All of these, the obligatory offerings, are the hard driving things we need to do. But we also need to consider the voluntary offerings, we need to be gentle with ourselves, and to work hard to come closer to G!d. We need to make free-will mincha offerings -- gifts to G!d. We need to break bread with friends, to walk in the woods, to experience with awe the natural world, to sing, to weep, to give the gifts of our hearts, those gifts that do more for the giver than the receiver. We need to pray and to study and to draw and to dance. We need to share our hearts and our souls. 

We need at times to celebrate as well, to voluntarily give our zevach shleimim, our well-being offerings, and have a feast. When we are ready to say “thank you” for what we have received, when we have fulfilled our commitments to make changes in our lives to live better for the planet, and sometimes just because we feel moved, we need to delight in locally grown foods, in our gardens, in plant based foods we didn’t even know were so delicious. We need to invite our friends and neighbors together and share the bounty we are privileged enough to have access to. We need to do the things that bring us a sense of well-being, and in the process bring ourselves closer to G!d.

And lastly, and perhaps most importantly, we need to remember the olah, the critical voluntary offering that is about fully giving ourselves to G!d, submitting our will to the Divine will. What is G!d calling you to do to protect the planet for future generations? What would it mean for you to fully submit to G!d in order to help protect the world and its inhabitants that the Holy One created? To end environmental injustice?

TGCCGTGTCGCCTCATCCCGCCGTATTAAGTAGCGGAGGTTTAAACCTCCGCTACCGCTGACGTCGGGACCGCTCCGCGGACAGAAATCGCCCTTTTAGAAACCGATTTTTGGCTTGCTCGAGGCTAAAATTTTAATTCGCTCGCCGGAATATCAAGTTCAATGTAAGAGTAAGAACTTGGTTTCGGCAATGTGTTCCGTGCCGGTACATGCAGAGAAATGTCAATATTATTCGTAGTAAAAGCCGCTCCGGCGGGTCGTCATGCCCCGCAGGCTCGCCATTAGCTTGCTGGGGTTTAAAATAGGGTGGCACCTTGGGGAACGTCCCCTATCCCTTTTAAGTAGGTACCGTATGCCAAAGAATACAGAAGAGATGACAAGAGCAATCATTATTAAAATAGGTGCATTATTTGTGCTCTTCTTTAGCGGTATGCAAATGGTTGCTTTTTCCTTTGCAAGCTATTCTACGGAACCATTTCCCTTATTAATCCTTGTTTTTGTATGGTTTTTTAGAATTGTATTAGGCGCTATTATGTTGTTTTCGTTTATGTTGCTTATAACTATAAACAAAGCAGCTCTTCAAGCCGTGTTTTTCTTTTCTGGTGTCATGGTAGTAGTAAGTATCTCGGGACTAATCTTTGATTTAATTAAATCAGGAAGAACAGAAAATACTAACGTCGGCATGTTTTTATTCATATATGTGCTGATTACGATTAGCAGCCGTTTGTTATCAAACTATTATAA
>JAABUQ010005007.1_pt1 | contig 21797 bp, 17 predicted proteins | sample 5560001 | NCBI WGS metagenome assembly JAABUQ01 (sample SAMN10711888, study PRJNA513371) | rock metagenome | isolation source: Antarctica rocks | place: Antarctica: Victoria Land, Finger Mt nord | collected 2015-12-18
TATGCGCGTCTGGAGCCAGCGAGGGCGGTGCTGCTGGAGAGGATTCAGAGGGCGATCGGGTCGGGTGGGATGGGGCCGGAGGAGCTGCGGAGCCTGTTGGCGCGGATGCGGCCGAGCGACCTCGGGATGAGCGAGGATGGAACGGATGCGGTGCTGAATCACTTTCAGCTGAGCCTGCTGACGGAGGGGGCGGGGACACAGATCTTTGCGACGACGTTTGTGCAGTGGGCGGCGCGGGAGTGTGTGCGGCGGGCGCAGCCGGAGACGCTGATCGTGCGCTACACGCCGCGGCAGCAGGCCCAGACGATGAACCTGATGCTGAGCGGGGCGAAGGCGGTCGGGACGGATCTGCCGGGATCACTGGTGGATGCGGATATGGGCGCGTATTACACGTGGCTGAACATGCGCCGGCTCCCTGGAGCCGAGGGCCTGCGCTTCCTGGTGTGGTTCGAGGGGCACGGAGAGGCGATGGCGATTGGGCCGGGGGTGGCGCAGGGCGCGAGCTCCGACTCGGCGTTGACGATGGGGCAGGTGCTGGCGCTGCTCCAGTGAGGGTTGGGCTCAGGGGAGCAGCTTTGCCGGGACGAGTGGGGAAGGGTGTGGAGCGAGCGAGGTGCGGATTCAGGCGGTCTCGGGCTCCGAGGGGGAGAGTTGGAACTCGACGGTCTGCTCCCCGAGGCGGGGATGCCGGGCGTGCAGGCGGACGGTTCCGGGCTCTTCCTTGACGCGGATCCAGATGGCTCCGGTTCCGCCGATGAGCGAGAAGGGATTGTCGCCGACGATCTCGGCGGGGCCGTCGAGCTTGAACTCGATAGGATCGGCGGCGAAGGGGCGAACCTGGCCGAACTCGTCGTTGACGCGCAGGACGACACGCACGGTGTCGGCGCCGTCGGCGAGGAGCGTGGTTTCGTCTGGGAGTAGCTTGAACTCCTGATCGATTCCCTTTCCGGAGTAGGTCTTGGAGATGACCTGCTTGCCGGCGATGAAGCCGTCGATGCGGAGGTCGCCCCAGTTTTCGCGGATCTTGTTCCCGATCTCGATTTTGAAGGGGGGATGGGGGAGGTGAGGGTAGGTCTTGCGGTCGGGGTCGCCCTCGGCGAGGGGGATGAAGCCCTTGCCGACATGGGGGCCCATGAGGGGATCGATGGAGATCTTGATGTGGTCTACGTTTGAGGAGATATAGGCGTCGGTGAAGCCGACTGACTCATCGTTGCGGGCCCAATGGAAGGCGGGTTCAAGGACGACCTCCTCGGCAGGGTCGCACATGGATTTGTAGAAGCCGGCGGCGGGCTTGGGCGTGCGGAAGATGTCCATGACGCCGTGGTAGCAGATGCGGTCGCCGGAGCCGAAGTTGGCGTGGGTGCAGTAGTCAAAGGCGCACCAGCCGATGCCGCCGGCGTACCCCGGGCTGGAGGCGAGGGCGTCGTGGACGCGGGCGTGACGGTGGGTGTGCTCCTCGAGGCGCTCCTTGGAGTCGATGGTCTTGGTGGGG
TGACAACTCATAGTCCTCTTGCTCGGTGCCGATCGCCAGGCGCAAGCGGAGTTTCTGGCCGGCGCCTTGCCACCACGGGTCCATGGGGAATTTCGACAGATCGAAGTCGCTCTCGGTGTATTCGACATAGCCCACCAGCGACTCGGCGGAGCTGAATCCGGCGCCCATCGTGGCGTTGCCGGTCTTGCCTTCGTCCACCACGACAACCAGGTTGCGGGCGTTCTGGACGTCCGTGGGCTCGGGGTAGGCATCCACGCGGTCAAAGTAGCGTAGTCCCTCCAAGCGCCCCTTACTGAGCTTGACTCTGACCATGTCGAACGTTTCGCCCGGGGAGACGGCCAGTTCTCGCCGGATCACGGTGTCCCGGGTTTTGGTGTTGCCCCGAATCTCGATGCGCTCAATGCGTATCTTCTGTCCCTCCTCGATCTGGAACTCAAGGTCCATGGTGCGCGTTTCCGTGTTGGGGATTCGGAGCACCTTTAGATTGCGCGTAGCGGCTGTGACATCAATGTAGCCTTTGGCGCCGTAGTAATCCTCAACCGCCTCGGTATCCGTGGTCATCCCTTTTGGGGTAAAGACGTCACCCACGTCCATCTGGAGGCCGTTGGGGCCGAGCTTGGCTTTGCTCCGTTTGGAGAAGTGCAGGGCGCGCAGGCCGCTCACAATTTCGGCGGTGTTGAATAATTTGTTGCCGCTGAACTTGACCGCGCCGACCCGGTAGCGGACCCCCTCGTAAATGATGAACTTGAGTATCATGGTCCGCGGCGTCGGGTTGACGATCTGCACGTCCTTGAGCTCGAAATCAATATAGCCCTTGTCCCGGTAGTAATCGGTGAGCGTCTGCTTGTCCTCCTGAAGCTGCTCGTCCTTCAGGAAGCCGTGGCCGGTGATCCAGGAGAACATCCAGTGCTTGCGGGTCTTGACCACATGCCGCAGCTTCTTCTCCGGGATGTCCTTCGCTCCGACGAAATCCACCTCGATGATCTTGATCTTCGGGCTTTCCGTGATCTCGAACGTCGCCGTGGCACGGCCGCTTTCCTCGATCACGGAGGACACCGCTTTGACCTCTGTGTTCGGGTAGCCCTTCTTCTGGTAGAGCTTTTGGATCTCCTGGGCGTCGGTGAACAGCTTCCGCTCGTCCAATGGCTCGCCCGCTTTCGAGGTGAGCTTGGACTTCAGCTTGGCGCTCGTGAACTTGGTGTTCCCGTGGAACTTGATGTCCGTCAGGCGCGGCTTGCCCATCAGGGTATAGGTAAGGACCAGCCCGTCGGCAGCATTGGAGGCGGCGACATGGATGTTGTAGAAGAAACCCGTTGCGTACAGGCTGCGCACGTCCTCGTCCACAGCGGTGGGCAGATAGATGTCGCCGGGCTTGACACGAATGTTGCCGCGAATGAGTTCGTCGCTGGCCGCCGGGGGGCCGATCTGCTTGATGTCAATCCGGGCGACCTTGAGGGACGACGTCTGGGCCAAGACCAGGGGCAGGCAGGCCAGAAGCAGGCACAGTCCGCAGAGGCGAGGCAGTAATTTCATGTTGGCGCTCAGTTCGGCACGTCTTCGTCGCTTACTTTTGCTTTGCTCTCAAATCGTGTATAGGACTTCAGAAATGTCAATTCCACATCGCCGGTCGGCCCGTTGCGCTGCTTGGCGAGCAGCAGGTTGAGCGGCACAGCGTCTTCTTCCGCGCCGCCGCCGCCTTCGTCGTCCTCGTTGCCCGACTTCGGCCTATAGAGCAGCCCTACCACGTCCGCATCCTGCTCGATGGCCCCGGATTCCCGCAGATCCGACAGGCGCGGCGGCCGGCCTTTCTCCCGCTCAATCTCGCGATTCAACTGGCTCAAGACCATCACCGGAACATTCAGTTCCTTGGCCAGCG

I cannot answer this question for you. I cannot insist that you do it. It must be, after all, a voluntary, free-will offering. I can only tell you that now more than ever, G!d needs us to do this work here in the earthly realm. I can only tell you that this is work we absolutely MUST do, each and every one of us. There is no planet B.

The Jewish Climate Action Network is immensely grateful to Temple Reyim for opening your space to us for the Second Jewish Climate Change Conference: The Time Is Short, the Task Is Great. This is an important communal offering you are making. 

Why might you come on March 24? You might come to learn what your options are, to figure out how to make each of your kinds of offerings. You might come to discover that you are not alone in your concern. You might come to sing and to schmoose, to learn Jewish truths and secular truths, and, you might come in order to feast with your friends and your neighbors in a locally grown, plant based extravaganza of a meal at the end of the conference. You might come to bring your teen or b’nai mitzvah student, letting them know you care about their future.

If you haven’t already, please register for the conference. For every five people from Temple Reyim who register, one gets in free. Bring your teens for the special teen workshop. And sign up for dinner this weekend, as the deadline for that is Monday. You won’t regret taking the day to begin or to renew your process of making offerings to G!d with the goal of preserving our planet.

Thank you very much. Shabbat shalom.